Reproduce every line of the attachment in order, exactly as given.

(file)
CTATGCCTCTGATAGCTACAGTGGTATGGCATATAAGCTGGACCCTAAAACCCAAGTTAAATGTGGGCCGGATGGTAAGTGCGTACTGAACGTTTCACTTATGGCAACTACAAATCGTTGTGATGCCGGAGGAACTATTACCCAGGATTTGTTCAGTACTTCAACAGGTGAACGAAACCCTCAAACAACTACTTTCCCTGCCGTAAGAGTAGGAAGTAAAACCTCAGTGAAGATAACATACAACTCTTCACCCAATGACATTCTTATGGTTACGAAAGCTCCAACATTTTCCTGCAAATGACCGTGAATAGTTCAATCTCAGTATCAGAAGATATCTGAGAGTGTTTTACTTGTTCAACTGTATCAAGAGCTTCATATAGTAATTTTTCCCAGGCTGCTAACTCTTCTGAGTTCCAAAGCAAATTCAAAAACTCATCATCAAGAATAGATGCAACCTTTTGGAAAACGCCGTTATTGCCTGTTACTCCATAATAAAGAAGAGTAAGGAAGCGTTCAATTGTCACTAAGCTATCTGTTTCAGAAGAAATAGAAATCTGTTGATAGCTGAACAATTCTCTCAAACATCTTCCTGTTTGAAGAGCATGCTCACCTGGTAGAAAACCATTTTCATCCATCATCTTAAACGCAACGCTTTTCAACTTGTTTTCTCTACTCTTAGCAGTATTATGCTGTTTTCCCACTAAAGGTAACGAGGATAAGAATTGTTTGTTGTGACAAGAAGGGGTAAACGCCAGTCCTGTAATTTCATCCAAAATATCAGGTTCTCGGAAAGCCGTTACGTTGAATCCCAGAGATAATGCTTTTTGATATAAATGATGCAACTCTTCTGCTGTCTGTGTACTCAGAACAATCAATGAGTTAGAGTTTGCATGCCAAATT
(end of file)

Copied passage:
CTATGCCTCTGATAGCTACAGTGGTATGGCATATAAGCTGGACCCTAAAACCCAAGTTAAATGTGGGCCGGATGGTAAGTGCGTACTGAACGTTTCACTTATGGCAACTACAAATCGTTGTGATGCCGGAGGAACTATTACCCAGGATTTGTTCAGTACTTCAACAGGTGAACGAAACCCTCAAACAACTACTTTCCCTGCCGTAAGAGTAGGAAGTAAAACCTCAGTGAAGATAACATACAACTCTTCACCCAATGACATTCTTATGGTTACGAAAGCTCCAACATTTTCCTGCAAATGACCGTGAATAGTTCAATCTCAGTATCAGAAGATATCTGAGAGTGTTTTACTTGTTCAACTGTATCAAGAGCTTCATATAGTAATTTTTCCCAGGCTGCTAACTCTTCTGAGTTCCAAAGCAAATTCAAAAACTCATCATCAAGAATAGATGCAACCTTTTGGAAAACGCCGTTATTGCCTGTTACTCCATAATAAAGAAGAGTAAGGAAGCGTTCAATTGTCACTAAGCTATCTGTTTCAGAAGAAATAGAAATCTGTTGATAGCTGAACAATTCTCTCAAACATCTTCCTGTTTGAAGAGCATGCTCACCTGGTAGAAAACCATTTTCATCCATCATCTTAAACGCAACGCTTTTCAACTTGTTTTCTCTACTCTTAGCAGTATTATGCTGTTTTCCCACTAAAGGTAACGAGGATAAGAATTGTTTGTTGTGACAAGAAGGGGTAAACGCCAGTCCTGTAATTTCATCCAAAATATCAGGTTCTCGGAAAGCCGTTACGTTGAATCCCAGAGATAATGCTTTTTGATATAAATGATGCAACTCTTCTGCTGTCTGTGTACTCAGAACAATCAATGAGTTAGAGTTTGCATGCCAAATT